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Garden Improvement – Hoop Houses – Update 2

At the end of the previous Hoop House Update, I had the 3/4″ EMT bent and attached to the two 12′ long beds. Since then, I have also attached hoops to two 4’x4′ beds. One is a bed I built this year specifically for my 5 year-old daughter to have her own garden. Jordyns Box, Grid Done, Hoops On 03-05-2014The other is for a dedicated herb bed. You can see both my daughter’s bed in the foreground, and the unfinished (at the time) herb bed (as well as the two uncovered 12′ beds 🙂 ). Next step was to cover them with plastic. I am using 6 mil thick greenhouse plastic that I purchased from You do pay a little more for the thick plastic, however, it will last a few years before it needs replacing.Hoop House Putting Plastic On 03-05-2014 The thinner (4 mil and lower) plastics generally do not last longer than a single season before the sun deteriorates the plastic to the point of disintegration. Once the plastic was over the hoops, I had to cut pieces to cover the ends, and I temporarily held everything in place using spring clamps that I purchased from a hardware store. Hoop House Covered 03-05-2014However, I do not intend to use those clamps on a permanent basis, at least not for holding everything in place. Nope! For that, I am using snap clamps purchased from the same store as the plastic. These are nice and handy for holding the plastic to the EMT. They snap in place and securely attach the plastic in place. Hoop House End Completed 03-30-2014 Removing them isn’t very difficult, it just involves prying them off.

Once that was complete on all 4 beds, I trimmed the plastic so it is a little more manageable. I, currently, simply raise the sides and semi-neatly fold it at the top. I am still using the spring clamps to hold the plastic in place, one at either end (so 4 per bed). It is effective, for now, to do it this way. Once I have a little more time, and with less pressing tasks to do, I intend to attach each side to a 2×2. I want to do this for two primary reasons. One, it will add a little weight to each side, which will help keep the plastic down and secure. Two, it will allow the sides to be rolled up much easier and quicker. I do not think I will do an update when I finish that, but I may.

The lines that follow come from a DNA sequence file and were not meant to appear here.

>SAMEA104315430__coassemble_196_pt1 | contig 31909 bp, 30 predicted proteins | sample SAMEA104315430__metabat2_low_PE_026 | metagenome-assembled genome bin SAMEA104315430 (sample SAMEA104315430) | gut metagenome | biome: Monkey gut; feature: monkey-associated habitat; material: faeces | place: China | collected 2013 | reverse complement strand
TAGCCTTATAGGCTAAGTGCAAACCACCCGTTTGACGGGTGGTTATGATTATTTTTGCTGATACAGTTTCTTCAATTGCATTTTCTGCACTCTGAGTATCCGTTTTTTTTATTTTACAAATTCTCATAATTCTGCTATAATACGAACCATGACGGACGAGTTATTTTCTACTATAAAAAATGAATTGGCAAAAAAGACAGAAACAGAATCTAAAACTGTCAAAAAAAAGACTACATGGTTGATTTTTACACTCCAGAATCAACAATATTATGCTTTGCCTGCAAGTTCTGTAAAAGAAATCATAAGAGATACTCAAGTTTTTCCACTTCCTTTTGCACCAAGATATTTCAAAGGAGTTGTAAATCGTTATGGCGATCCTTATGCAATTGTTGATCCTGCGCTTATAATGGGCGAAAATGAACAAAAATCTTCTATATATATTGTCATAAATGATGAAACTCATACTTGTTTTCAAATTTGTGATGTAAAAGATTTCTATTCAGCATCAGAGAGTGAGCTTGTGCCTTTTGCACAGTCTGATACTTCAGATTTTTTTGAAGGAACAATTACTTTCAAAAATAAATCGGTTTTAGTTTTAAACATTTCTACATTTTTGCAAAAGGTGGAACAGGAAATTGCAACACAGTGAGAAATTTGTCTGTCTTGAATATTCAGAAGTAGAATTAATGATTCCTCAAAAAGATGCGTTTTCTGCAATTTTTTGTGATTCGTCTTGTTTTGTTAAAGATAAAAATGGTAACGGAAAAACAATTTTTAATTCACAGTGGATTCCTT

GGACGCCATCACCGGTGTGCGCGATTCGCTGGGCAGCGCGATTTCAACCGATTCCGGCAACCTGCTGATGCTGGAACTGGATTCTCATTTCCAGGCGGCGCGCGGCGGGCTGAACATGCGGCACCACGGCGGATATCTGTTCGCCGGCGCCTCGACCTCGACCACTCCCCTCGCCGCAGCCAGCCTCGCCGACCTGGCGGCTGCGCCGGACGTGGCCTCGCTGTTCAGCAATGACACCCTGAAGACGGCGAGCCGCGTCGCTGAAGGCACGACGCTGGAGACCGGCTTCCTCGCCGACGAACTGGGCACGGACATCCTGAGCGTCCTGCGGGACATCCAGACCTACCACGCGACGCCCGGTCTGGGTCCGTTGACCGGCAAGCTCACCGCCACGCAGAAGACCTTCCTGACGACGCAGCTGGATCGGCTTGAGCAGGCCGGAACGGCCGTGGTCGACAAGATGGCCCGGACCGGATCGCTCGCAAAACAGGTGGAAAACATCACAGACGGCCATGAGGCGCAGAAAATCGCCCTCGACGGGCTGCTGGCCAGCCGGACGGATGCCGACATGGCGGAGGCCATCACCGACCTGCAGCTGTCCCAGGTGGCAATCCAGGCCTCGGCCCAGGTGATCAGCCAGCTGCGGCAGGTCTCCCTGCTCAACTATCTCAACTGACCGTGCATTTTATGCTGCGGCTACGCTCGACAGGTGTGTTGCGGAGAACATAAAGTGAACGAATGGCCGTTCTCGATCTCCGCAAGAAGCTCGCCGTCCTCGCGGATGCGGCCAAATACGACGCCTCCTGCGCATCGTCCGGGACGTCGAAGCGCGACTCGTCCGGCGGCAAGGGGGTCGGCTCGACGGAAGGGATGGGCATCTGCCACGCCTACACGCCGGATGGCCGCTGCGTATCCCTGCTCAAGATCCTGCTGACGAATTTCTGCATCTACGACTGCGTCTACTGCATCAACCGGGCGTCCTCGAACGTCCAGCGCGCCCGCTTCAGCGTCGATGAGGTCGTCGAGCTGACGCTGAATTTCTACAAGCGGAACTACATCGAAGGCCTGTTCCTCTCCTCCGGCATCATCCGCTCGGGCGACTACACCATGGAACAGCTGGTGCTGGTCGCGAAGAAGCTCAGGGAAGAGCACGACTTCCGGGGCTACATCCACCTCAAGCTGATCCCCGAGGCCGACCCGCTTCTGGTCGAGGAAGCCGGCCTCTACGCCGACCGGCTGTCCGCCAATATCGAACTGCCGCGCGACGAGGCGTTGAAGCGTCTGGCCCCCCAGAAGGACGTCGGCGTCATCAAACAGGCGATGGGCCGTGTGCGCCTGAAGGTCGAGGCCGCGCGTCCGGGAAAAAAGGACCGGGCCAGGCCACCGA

I think the hoop houses are a good investment, and I definitely see them being valuable next fall, and into winter. I think, perhaps. next spring I will attach them to the other 12′ beds, and possibly to the upcoming 24′ x 3′ bed. I haven’t decided.

Until then, Happy Gardening!


Garden Improvement – Hoop Houses – Update 1

One of the first garden improvements I am doing this year is adding hoop houses to four of the beds (1 existing, 3 new). I am constructing low hoop houses, specifically. Why? It is one of the best ways for extending the growing season. I do not have the space or money for an actual greenhouse (one day!), and with hoop houses, I don’t really need one. With these on some beds, it allows me to get plants in the ground about a month earlier than without. It will also allow me to grow plants far longer into the fall, and for some crops such as the lettuces, spinaches, kales, etc., I will be able to winter them over and be able to harvest fresh veggies very early the following spring. I had intended to have this completed around the 1st of March, but Mother Nature thought otherwise this year, as I posted about previously, however, that is not a complaint. It just means I have to really haul butt to get them done ASAP.

As in most things, there are many ways to build hoop houses. A very common, and inexpensive, method is to use 1/2″ Schedule 40 PVC pipe. I, originally, was going to go this route. Then I learned that PVC was very bad for the environment. Further, PVC can leach toxins into the ground, which would mean into the garden and into the plants. And, lastly, unless a protective paint is applied, the PVC will deteriorate quickly in the sun. All three of these factors where big negatives for me. I do not want to use something bad for the environment, I definitely do not want chemicals and toxins leaching into the garden, and I do not want to have to replace the pipes every couple of years. I would rather use a solution that would last a long time, and that would not cause harm to its environs.

The other option I looked at was using electrical conduit (EMT) similar to what I used for the trellises. I eventually settled on 3/4″ EMT as opposed to 1/2″. This was for added support and strength. It can get rather windy at times, and I would rather spend a little extra money (still very reasonable, however) for more support. The next issues was, how do I bend the EMT into 4′ wide hoops? Thanks to the Internet and Google, I was able to find a site that sells an appropriate bender to do what I was trying to do. Now that I have explained what and why, allow me to show you how.